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June 4 Today’s Reading: Job 3-7
“Job cursed his day.”
This portion of Holy Scripture begins with that perfect and upright man, Job, who feared God and eschewed evil, cursing the day of his birth, and ends with that same man confessing to the Lord God (apparently in the hearing of Eliphaz) his great sin. — “I have sinned; what shall I do unto thee, O thou preserver of men? why hast thou set me as a mark against thee, so that I am a burden to myself?”
Eliphaz obviously misjudged God’s servant Job, and was a miserable comforter (Job 16:2). Though this Temanite, of the seed of Esau, accused Job, as did Satan (Job 2:5), of hypocrisy, he had many good, instructive words we would be wise to observe. God the Holy Spirit can and does make use of men with evil designs to serve the interest of his glory and the good of his elect. — “Hear instruction, and be wise, and refuse it not” (Proverbs 8:33).
This account of Job is one of the most important things revealed in this inspired record of his life. It shows us, even in this earliest book of Holy Scripture, that God’s saints in this world are sinners still. In the examples of great and good men, the Spirit of God graciously and wisely shows us their frailties, imperfections, and sins. While we are called upon to behold the patience of Job (James 5:11), we are to be taught that he was a man of like passions with ourselves.
The same was true of Noah, Lot, David, Peter, Paul, and others. Jeremiah behaved just like Job when he was severely afflicted (Jeremiah 20:14-18). No excuses are given for the faults, failures, and sins of these men in the Book of God. They are recorded as facts. Nothing more is said about them than the facts themselves.
Why are these things written out in bold letters in the Sacred Volume? They are written to teach us that though chosen, redeemed, justified and sanctified by the grace of God, as long as we live in this world, all saved sinners are people with two warring natures: flesh and spirit, the old man and the new. Our only righteousness is Christ our Savior. Knowing these things, let us ever look to Christ, begging him to keep us from the evil that is in us. And let us ask of God grace to be gracious to our fallen brothers and sisters, restoring the fallen in the spirit of meekness and bearing one another’s burdens, in the fulfilling of the law of Christ (Galatians 6:1-3)
Birth and Death
What Job said about the day of a man’s birth, as it concerns our being born in sin, is certainly true. And in this spiritual sense, the day of our death, when we die to sin and are new born unto a life of righteousness in Christ Jesus, by the regenerating work of God the Holy Ghost, is far better (Ecclesiastes 7:1).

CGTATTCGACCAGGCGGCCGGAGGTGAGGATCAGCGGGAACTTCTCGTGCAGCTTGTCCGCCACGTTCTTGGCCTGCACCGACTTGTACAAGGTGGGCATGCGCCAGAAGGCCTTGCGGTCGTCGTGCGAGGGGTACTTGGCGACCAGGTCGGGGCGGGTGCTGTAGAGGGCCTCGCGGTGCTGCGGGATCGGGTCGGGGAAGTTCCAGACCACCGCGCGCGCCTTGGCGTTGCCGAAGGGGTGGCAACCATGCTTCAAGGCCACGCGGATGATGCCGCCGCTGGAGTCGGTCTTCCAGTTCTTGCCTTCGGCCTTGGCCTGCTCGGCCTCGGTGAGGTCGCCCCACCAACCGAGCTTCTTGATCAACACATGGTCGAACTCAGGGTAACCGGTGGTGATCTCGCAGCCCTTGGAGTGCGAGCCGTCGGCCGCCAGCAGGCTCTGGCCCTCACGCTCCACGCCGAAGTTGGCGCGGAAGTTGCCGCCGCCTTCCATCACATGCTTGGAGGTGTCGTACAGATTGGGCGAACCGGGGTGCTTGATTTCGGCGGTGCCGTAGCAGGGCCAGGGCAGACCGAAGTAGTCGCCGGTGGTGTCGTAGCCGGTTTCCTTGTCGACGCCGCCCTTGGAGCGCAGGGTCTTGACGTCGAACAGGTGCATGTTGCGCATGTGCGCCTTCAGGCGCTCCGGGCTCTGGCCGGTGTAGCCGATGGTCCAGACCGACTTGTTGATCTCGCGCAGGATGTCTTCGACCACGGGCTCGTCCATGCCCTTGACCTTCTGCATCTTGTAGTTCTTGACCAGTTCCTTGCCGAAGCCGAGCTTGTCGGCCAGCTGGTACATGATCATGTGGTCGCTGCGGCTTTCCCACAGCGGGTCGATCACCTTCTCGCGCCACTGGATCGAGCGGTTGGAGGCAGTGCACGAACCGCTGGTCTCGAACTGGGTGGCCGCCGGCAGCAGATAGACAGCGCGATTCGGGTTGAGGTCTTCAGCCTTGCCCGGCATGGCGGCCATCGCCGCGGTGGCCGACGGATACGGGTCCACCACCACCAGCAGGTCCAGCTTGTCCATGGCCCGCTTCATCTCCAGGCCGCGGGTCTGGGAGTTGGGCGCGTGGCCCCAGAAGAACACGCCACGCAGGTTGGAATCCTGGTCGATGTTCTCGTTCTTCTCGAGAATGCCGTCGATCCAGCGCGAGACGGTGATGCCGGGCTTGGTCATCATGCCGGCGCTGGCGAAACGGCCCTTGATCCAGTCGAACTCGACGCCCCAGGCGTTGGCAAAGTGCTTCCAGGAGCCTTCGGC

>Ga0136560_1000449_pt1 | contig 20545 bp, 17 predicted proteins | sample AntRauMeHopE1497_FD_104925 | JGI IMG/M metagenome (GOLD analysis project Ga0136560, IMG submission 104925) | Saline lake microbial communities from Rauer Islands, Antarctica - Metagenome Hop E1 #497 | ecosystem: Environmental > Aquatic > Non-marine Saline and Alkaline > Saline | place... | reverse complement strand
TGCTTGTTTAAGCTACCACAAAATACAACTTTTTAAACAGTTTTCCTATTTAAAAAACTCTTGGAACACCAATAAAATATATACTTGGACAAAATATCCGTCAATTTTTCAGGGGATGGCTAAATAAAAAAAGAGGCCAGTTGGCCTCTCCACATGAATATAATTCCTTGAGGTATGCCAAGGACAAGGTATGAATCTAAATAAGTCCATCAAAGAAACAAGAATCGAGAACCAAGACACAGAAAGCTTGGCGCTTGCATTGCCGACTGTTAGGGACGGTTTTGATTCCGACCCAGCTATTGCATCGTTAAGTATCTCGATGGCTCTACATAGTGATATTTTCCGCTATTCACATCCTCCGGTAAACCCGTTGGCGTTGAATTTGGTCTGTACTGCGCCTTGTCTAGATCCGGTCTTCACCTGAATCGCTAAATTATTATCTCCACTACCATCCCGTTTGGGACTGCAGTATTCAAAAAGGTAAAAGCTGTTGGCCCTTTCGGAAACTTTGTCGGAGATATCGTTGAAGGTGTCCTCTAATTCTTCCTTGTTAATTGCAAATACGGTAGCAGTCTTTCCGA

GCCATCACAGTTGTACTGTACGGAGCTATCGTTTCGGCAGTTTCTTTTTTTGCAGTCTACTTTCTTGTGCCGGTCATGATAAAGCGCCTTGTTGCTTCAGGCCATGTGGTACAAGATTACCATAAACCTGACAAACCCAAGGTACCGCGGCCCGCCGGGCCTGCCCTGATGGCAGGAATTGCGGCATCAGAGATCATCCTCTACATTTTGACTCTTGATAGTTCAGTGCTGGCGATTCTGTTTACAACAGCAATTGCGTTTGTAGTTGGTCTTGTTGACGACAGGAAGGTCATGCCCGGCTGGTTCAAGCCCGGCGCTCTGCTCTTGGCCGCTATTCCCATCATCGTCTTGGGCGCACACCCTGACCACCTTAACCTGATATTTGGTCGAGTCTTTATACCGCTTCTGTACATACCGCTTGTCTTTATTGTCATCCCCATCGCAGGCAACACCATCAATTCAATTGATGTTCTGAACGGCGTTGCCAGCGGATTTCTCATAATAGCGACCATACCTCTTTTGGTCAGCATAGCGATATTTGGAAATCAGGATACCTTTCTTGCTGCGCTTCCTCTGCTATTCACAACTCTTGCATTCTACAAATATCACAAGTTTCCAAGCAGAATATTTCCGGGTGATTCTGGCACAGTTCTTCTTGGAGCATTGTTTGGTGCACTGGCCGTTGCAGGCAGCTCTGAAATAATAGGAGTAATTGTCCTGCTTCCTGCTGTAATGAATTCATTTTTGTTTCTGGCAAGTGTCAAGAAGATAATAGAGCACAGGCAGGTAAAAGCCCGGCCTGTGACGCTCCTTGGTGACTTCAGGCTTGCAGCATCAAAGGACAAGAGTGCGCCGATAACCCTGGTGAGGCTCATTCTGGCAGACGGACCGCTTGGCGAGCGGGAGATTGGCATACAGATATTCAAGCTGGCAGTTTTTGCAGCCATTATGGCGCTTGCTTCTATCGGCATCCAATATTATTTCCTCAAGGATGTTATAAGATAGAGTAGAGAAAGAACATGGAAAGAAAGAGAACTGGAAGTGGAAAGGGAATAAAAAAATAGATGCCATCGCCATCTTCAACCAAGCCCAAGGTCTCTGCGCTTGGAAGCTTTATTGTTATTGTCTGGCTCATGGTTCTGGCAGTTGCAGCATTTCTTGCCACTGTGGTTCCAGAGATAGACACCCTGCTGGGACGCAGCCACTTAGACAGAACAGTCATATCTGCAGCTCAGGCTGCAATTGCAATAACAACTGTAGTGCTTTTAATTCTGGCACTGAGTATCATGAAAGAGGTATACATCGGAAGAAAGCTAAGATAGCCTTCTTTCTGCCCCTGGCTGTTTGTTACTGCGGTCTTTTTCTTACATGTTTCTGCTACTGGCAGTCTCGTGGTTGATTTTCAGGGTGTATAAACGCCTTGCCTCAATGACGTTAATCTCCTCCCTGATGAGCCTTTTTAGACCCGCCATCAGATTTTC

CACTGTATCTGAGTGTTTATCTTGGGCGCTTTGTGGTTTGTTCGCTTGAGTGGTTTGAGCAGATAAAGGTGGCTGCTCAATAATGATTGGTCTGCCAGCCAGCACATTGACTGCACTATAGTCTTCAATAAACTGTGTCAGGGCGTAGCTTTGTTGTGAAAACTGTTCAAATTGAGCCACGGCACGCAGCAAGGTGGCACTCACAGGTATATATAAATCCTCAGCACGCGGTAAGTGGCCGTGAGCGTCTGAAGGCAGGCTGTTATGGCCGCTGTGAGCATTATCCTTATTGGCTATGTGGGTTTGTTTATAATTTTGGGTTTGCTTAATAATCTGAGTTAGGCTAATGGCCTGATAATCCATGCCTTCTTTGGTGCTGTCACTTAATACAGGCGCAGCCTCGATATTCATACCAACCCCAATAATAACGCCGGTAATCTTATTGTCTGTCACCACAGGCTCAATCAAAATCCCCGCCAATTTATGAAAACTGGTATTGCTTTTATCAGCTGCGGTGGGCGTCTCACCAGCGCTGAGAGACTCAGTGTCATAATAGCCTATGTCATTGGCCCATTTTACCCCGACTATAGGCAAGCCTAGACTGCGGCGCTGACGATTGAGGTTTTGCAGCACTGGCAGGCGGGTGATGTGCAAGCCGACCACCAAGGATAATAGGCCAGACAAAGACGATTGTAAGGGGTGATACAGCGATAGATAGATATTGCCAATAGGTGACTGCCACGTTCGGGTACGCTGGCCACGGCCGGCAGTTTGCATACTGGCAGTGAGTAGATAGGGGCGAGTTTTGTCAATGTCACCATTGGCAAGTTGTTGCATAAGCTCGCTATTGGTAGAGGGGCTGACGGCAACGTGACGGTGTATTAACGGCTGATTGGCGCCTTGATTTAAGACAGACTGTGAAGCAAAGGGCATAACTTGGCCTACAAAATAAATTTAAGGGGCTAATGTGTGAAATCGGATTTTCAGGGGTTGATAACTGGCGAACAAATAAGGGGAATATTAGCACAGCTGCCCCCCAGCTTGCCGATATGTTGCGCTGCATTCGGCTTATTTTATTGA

If in his infinite mercy the Lord God has given you and me a new life in Christ, we should ever remember and give thanks to him for his great blessings of grace upon us, both in our old creation and in our new. Many have cursed the day of their birth in nature, including me, I must confess to my shame. Oh, how I now bless God for the day of my new birth in Christ!
What Job says of the grave for those dying in the Lord, is true indeed and most blessed. For the believer, death is entering into rest and the ceasing of all trouble. But without Christ, death like that of an infant, who never saw the light of day, would be indescribably more desirable. If the damned in hell could speak to men upon earth, all would say, “Amen.”
Though Job complained bitterly in his pain of body and soul, God graciously restrained him and kept him from Satan’s designs against him. Though he was provoked by the adversary to curse the day of his birth, we do not hear a word of him cursing God. That was Satan’s accusation. He had said that if the Lord God touched all he had, Job would curse God to his face; but that never happened. God prevented it by his grace working mightily in and upon the object of his love. God permitted the devil to afflict Job severely, because he had accused Job of hypocrisy, and said that he had no real love of God in his heart. But the accuser was cast down! Job never forsook his Redeemer, or gave up his hope in Christ. Under all his great and long trials, this man of exemplary faith never spoke a word against God, though in honesty he so loathed himself that he said to the God he loved and trusted, “So that my soul chooseth strangling, and death rather than my life” (Job 7:15). Spirit of God, give me grace so to loathe myself, and trust my God, while I await my appointed deliverance into heavenly glory, and freedom from my sin, the source of all my sorrows here.